The advent of digital memory cards has fostered (in many cases) a run & gun or spray & pray approach to photography. That’s fine but as mentioned in the first paragraph of this post I’m a dinosaur and old habits are hard to break. My approach is to pre-think and pre-plan every shooting assignment (whether it’s a professional assignment or a recreational outing). What will the shooting conditions be, what gear will I need (camera bodies, lenses, batteries and cards) and what is my goal? Both of my camera bodies have battery grips (so I always have two fully charged batteries with me).
Both bodies also have dual memory card slots for added protection and flexibility (sometimes I will slip an extra card into a shirt pocket). Most of the time I shoot with my full-frame sensor camera but will switch to my APS-C crop-sensor camera when shooting wildlife at a distance or on the move. The 1.6x crop factor and 10 fps burst rate come in handy for that kind of assignment. I try to stick with just one lens if possible for a couple of reasons: I hate carrying the extra weight and I dislike changing lenses in the field especially in wet, windy or dusty weather (a dirty sensor is a pain).
Here’s peek into my Inner Sanctum: On Thursday I had scheduled an 8-hour trip by Range Rover to Balmoral Castle (Royal Deeside, Aberdeenshire, Scotland) to photograph the castle, surrounding countryside, the Crathie Kirk (Church), the Royal Lochnagar Distillery, the small Scottish village of Ballater, the River Dee and the Cullerlie Stone Circle near Echt. A long day but the weather forecast looked good—partly cloudy with some sun, brisk but not freezing temperatures and mild winds. I knew I would be photographing a lot of architecture, some interior shots and some landscapes.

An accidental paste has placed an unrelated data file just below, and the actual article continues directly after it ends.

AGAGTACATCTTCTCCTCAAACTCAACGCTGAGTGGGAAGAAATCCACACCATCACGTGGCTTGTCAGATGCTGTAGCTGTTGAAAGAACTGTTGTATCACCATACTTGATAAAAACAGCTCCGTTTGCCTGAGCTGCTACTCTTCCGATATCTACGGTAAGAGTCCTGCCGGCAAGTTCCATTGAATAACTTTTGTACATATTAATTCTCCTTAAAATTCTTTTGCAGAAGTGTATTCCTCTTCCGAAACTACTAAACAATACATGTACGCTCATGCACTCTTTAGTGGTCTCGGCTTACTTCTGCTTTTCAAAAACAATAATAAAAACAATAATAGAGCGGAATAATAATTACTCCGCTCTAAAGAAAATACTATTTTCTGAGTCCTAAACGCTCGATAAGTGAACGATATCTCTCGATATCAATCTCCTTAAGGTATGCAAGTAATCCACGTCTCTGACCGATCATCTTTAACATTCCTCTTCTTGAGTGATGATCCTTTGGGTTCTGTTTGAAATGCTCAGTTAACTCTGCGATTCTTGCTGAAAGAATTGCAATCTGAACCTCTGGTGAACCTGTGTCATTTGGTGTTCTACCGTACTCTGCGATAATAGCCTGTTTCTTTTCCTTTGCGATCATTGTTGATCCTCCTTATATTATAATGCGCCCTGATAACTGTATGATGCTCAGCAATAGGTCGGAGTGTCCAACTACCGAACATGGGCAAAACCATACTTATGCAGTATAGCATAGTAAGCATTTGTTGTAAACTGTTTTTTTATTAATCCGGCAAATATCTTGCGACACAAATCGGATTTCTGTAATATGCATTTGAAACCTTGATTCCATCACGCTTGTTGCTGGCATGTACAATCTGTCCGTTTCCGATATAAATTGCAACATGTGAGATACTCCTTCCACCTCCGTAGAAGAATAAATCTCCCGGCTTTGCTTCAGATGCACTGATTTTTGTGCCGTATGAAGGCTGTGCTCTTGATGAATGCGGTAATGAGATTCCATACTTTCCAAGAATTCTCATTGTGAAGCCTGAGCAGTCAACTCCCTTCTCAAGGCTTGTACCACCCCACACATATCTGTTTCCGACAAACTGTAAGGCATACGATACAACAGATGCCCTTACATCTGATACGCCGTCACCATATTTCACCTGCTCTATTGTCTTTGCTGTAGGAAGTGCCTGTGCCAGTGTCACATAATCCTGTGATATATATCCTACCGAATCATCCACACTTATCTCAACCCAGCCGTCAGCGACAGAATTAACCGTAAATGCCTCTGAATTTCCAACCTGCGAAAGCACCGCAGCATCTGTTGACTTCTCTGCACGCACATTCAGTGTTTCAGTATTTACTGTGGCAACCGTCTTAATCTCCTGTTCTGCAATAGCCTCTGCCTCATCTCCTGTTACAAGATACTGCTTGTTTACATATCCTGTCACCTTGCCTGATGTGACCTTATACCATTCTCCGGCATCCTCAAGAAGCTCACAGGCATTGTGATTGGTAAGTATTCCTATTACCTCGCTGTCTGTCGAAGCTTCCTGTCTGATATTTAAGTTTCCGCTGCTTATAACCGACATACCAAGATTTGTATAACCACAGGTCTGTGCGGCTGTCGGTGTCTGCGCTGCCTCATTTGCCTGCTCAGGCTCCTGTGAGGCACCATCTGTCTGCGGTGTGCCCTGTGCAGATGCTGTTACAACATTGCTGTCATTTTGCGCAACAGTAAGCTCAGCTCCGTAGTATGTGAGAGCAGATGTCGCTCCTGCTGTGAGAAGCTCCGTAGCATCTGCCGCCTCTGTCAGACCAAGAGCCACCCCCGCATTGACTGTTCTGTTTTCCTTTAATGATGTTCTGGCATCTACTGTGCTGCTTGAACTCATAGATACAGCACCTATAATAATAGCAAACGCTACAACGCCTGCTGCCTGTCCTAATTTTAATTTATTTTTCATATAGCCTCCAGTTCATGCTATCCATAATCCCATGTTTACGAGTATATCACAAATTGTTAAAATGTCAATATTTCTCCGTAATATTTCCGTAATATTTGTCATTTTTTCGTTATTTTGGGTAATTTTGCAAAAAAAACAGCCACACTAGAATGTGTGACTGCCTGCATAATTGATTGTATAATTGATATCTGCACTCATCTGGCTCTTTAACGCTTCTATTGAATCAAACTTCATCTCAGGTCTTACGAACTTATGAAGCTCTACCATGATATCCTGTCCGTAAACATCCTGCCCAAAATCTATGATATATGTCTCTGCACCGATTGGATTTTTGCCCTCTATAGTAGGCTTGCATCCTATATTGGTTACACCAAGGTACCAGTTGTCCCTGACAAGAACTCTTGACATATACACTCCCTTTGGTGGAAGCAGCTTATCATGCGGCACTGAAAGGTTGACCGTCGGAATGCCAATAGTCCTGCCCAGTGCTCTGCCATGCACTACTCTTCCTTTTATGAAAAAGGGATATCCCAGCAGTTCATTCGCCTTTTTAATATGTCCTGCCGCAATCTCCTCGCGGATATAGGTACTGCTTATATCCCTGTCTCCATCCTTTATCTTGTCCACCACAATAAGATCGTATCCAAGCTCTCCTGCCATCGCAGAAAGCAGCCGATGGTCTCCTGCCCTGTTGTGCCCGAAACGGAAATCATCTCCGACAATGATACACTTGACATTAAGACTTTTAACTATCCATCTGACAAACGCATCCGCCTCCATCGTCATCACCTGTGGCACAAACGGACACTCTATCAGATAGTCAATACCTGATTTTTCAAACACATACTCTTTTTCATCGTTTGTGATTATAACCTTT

I decided on my full-frame sensor (primary shooter) camera body and my 16-35mm f/4 ultra wide-angle lens. This lens works great for architecture and interior shots and is a good landscape lens too (I prefer it over my 24-70mm f/4 for this kind of shooting). If I had decided to lug around a second lens it would have been my 70-200mm f/2.8 but it’s big and it’s heavy. Using just one lens forces me to try different angles, approaches and perspectives which is a good thing (and it keeps my sensor clean). This was a recreational shoot and not a paid gig so I had more flexibility in my approach.
You can read my post here at The Royal’s Love of Balmoral and All Things Scottish. It turned out to be an excellent day and an interesting excursion. If I had lugged around a lot of extra weight I’m not sure that would have been the case. I like the discipline (even if antiquated by today’s standards) of shooting with just one camera and one lens. It challenges my creativity and makes me look at things in a different way. If you haven’t tried limiting yourself like this in the field you might give it a try—you might be surprised (and pleased) with the result. Even dinosaurs know a thing or two.